I’m not saying this to depress you; not at all is that my intention. My point is to help you to see the end of all things, borrowing the word from Rom. 6:21, like a travel guide trying to show the travellers the danger that hangs over the cliff, showing the depth of the fall over the cliff and give them a clear warning to watch out but enjoy the beauty of the scenery, staying on the safe side. So, the message is a message of joy, hope, peace in believing and following the Lord, the Head, Jesus, the incarnate Word.

That’s the message our Apostle Paul conveys in the first a few verses of Col. ch. 3. Hear what he says there, being inspired by the Holy Spirit: “If then you have been raised with Christ, seek the things that are above, where Christ is …. Set your minds on things that are above, not on things that are on earth.” You see his point? As you’ve looked and checked out how dangerous it is, don’t go over the cliff, but stay on this side which is the safe and blessed side. What is this side called? Holding fast to the teaching that God’s word recorded in the Bible is the only supreme standard of our faith and life. The Apostle Paul’s term for this is ‘setting our minds on things that are above.’ That ‘above’ is – as he says in v. 1 of Col. 3 – where Christ is, seated at the right hand of God, where Christ is set by His Father as King as in Ps. 2:6.

So, ‘setting our minds on things that are above’ is not anything that is mystic or magical, but reading God’s word from the Bible, studying it, contemplating it – yet, not adding any of our human idea to it or taking any meaning from it – then, applying it in our everyday living in this world and sharing it on the Lord’s Day when all God’s family members gather together for worship and on any other day for fellowship. Moreover, whenever anyone asks us for a reason for the hope that is in us, explain it to him/her with gentleness and respect. That’s our act of setting our hearts on things that are above.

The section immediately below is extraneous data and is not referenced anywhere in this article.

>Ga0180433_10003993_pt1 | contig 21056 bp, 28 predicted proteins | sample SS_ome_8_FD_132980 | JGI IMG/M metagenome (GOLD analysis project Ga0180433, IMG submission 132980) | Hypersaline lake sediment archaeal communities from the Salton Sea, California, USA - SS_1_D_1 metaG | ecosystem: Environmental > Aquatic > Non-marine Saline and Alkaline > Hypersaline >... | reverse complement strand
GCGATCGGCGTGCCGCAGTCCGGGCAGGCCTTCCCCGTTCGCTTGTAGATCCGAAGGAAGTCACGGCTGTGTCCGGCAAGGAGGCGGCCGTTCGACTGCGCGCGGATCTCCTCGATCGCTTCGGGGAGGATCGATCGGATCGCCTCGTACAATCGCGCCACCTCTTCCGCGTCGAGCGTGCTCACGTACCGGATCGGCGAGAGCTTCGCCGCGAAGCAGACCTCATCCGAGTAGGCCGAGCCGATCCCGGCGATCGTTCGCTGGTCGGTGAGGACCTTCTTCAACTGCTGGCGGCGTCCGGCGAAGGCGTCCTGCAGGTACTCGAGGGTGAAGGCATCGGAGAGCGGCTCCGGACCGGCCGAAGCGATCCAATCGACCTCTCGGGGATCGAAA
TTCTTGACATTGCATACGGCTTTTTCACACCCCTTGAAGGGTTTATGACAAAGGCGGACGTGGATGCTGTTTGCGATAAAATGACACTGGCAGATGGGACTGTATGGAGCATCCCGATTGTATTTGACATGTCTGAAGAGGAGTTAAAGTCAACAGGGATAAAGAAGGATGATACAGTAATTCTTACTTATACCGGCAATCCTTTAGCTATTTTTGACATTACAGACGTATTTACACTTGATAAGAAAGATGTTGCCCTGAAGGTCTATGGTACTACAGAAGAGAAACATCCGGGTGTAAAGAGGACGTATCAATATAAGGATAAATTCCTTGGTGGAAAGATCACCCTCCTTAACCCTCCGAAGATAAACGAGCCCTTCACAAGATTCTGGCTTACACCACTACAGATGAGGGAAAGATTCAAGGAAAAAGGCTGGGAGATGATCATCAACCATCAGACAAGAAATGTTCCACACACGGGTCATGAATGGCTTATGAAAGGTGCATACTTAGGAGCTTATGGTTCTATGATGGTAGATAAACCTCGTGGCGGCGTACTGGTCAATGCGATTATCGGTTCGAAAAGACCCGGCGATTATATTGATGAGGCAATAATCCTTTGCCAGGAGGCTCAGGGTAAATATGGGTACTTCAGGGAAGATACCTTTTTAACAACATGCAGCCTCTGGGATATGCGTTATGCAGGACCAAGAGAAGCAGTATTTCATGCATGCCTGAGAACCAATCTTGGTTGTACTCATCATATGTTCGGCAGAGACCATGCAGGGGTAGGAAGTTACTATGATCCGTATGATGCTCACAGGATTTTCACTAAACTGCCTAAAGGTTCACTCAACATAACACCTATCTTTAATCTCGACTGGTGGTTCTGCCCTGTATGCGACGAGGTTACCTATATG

The so-called ‘Regulative Principle’ portrays this need for Christians to set their minds on such things. Usually it is used in terms of describing the principle of our worship to God, saying that we only do in worship what is commanded in the word of God. See what the Westminster Confession of Faith summarises this principle in these words: ‘the only acceptable way of worshipping the true God is appointed by Himself in accordance with what He has revealed in His word.’ But, the idea behind it covers all areas of Christian’s faith and life.

So, the point is so clear that no one could actually raise any opposition to this principle. But, let me add another aspect to your understanding of this matter. When following the Scripture is emphasised, a problem that usually bothers Christians’ minds especially in this postmodern world is this: ‘Which interpretation of the Bible should we follow as THE supreme standard because there are so many diverse views and interpretations of the Bible?’ There are Reformed view and Arminian view in addition to liberal view and charismatic view and neo-orthodox view, just to name a few. Which view should we follow, regarding it as the only authentic view, and disown all other views? It confuses the minds of the worshippers of God and Christ these days. Rejecting one view in favour of another seems to the eyes of Christians a form of ‘spiritual pride’ or ‘arrogance.’ This makes quite a number of Christians uncomfortable to choose one and that only.